Watching Democrat/liberal reactions to President Donald Trump from the time he declared himself a candidate has been entertaining, educational, and recently more than a little disturbing. Since the election and swearing in, the anti-Trumpsters have simply become unglued, indulging in outlandish and irrational behavior.
Among the craziness we find:
· The automatic emotional criticism of Trump’s nominees.
· Government employees saying they will not do their jobs, because of Trump.
· The lawful travel suspension on people in seven predominantly Muslim countries connected to radical Islamic terrorism being deliberately mislabeled as a “Muslim ban.”
· Some are calling for the military to overthrow the government, senior Obama administration Pentagon policy official Rosa Brooks, among them.
· Trump’s actions and/or his supporters have been met with rioting in the streets, the destruction of property, and some have been personally attacked.
Following the issuance of an Executive Order for temporary travel suspension, which was approved by the Justice Department’s Office of Legal Counsel as a lawful order, the Acting Attorney General, Sally Yates, refused to defend the order issued by her boss, her client. She could have resigned her position on principle, but chose insubordination and causing a politically motivated public incident instead, resulting in Trump telling her, “You’re fired!”
This event was met with typical liberal disdain: “This administration seems to have no regard for the rule of law;” said one of the leaders of the party of Hillary Clinton, Al Sharpton, Lois Lerner, Rod Blagojevich, and Dan Rostenkowski; that person being Senate Minority Leader Chuck Schumer (D-NY).
Regarding the claim that it is a “Muslim ban,” there are some 40 countries with substantial or majority Muslim populations, but the suspension covers only seven. It is a lawful and appropriate temporary suspension on travelers from seven terrorism-connected nations, and those "countries of concern" were officially identified in a 2015 law signed by then-President Barack Obama. Furthermore, Trump’s action is well within a president’s authority, and similar bans have been imposed by previous presidents, including Chester Arthur, Jimmy Carter, Bill Clinton, and, yes, Barack Obama.
Legal actions to derail the travel suspension must show it will cause plaintiffs irreparable harm. The plaintiffs in the case where U.S. District Judge James Robart issued a restraining order are the states of Washington and Minnesota, not individuals or groups of individuals, and the states cannot demonstrate irreparable harm. Some observers say, therefore, that the restraining order has political motives, rather than legal ones. Deciding to suspend foreign visitors for national security is an executive branch decision, not a judicial decision, and the restraining order should be nullified.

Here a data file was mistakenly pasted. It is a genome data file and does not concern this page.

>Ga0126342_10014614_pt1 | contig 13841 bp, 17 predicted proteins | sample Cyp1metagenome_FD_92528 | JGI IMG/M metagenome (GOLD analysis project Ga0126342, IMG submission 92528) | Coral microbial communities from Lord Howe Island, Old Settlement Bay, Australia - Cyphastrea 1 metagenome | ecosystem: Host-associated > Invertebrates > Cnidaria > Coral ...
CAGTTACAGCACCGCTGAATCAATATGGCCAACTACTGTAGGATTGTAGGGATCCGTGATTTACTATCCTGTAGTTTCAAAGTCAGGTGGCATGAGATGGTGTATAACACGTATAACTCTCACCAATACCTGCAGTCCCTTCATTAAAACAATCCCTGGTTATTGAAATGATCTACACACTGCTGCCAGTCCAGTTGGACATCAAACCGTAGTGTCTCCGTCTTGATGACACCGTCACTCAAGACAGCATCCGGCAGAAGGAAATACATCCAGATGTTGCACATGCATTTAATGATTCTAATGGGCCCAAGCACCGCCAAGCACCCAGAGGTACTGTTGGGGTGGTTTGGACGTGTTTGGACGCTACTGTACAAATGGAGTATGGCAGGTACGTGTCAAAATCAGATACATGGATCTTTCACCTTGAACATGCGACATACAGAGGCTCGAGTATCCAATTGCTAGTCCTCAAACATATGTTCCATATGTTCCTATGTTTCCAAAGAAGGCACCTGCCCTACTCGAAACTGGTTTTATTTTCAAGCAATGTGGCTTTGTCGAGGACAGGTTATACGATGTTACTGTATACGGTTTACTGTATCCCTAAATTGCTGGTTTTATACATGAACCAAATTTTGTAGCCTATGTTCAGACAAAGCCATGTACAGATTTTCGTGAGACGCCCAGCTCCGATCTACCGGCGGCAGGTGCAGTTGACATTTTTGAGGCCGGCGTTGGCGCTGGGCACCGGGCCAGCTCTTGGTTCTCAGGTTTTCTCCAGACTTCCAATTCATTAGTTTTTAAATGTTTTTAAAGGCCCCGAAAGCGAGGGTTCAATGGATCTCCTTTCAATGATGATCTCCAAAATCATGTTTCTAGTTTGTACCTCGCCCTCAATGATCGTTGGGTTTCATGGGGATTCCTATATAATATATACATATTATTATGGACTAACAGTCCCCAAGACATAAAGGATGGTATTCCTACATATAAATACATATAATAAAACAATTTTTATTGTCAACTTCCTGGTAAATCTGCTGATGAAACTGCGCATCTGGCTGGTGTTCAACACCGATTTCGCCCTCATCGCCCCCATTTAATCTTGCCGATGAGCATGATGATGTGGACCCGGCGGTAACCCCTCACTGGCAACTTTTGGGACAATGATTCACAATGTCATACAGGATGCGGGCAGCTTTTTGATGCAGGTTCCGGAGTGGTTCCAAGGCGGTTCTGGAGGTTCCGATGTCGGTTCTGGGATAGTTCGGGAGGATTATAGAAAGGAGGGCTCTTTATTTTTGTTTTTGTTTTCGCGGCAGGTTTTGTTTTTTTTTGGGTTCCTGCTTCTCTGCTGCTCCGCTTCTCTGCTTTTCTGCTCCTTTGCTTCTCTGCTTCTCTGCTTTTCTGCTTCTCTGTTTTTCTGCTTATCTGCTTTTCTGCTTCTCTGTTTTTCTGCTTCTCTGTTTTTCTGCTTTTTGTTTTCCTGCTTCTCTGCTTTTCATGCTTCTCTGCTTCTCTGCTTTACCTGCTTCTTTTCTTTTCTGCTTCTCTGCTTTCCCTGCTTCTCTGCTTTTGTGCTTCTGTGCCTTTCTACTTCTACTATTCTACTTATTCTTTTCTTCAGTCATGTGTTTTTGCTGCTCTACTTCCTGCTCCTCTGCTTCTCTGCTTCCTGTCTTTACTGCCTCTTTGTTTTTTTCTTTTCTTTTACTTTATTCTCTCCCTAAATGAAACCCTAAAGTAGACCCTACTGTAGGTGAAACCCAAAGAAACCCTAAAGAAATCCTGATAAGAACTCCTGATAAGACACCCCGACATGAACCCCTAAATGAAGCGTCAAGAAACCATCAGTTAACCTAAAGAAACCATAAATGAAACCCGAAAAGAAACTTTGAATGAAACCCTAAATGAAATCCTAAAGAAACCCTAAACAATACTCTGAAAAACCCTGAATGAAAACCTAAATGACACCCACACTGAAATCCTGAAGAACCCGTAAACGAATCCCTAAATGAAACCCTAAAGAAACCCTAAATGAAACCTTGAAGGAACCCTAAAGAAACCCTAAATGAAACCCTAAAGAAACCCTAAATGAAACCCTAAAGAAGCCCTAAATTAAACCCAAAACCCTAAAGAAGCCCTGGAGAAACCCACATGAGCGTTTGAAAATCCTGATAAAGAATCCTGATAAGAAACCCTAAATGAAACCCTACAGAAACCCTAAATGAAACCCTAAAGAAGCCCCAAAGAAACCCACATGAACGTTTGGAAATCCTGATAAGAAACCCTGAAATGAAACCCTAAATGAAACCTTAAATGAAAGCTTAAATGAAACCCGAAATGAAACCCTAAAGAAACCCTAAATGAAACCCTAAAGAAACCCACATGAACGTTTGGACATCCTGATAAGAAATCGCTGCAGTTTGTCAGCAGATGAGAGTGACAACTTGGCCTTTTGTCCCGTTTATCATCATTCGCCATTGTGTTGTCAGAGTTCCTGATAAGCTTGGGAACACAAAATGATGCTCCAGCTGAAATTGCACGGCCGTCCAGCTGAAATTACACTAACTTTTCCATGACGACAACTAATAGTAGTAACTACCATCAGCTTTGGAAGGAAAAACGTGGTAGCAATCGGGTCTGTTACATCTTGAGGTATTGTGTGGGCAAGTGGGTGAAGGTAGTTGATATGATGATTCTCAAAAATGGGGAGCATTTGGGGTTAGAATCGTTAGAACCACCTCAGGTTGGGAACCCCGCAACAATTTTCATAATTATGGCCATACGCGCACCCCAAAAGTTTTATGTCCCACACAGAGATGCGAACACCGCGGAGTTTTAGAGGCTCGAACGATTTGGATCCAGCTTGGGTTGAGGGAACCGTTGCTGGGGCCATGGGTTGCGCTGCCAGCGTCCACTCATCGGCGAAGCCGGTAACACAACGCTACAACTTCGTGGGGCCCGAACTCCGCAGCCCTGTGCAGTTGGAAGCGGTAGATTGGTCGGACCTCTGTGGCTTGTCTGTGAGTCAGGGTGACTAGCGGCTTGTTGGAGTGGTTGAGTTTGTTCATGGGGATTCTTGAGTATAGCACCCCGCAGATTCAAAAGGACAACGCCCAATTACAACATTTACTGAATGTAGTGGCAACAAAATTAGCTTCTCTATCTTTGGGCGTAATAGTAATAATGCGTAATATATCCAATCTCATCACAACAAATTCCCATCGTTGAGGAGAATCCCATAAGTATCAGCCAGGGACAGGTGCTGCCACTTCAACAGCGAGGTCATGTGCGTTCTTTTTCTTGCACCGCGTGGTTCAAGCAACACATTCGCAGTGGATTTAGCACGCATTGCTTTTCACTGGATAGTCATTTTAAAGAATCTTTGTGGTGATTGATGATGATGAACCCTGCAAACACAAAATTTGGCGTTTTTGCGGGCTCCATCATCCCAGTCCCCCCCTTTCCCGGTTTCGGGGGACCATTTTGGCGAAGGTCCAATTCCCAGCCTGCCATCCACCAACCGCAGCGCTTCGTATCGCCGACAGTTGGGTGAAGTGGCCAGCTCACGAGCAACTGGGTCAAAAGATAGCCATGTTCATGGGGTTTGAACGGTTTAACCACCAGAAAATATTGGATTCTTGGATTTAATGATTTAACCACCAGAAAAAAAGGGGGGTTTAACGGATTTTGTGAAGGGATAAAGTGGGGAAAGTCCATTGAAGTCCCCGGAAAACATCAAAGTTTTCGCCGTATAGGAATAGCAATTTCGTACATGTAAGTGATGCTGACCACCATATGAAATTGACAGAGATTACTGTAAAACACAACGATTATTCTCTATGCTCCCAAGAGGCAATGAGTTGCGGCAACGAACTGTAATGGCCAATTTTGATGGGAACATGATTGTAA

The travel suspension is a smart tactic that could have been handled better. It has attracted even more attention than the fake news and media screw-ups, but Trump’s nominee to succeed the late Justice Antonin Scalia on the Supreme Court is not far behind.
Much wailing and gnashing of teeth followed then-President Obama’s nomination of Judge Merrick Garland to fill the vacant seat not long after Scalia died last February. The Republican-controlled Senate announced it would not act on the nomination in Obama’s final year, saying that the next president should fill that slot.
The Republicans’ position has an interesting history. Then-Sen. Joe Biden (D-Del.) said on the U.S. Senate floor in 1992 that in a presidential election year a president should not make a nomination for the Supreme Court until after the election. This became known as “The Biden Rule.” Apparently, Biden, as Obama’s vice president, was unable to persuade him to follow his rule, or did not try.
Federalist.com notes that “Not only have there been several lengthy Supreme Court vacancies, but there are plenty of past instances when [Democrat] senators refused to confirm a [Republican] president’s nominations.” The article lists 10 such actions.
Since the Democrats do not control the Senate, they must try to show that the nominee, federal Appellate Court Judge Neal Gorsuch, is unqualified, and given the broad approval of Gorsuch’s nomination, that is a tall order.
“Judge Gorsuch has repeatedly sided with corporations over working people, demonstrated a hostility toward women’s rights, and most troubling, hewed to an ideological approach to jurisprudence that makes me skeptical that he can be a strong, independent Justice on the Court,” Minority Leader Schumer said in a statement.
Such comments of desperation – posing as thoughtful opposition – are interesting in view of the unanimous confirmation vote putting Gorsuch on the Appellate bench 10 years ago, as well as the voluminous praise of his towering qualifications for this nes position.
Gorsuch made this revealing statement during Trump’s announcement of his nomination: “A judge who likes every outcome that he reaches is very likely a bad judge,” meaning that following the law and the Constitution is more important than following one’s political philosophy, or personal desires, which is precisely the judicial philosophy we must have in all judgeships, and what he has demonstrated on the Appellate Court. Judges must have impartiality, independence, collegiality, and courage, he said.
Trumpitis has infected the land. Major news outlets demonstrate rampant symptoms through abdication of journalistic standards, and other anti-Trumpsters riot, destroy, and scream obscenities in protest. Large doses of adult behavior and acceptance of reality are prescribed.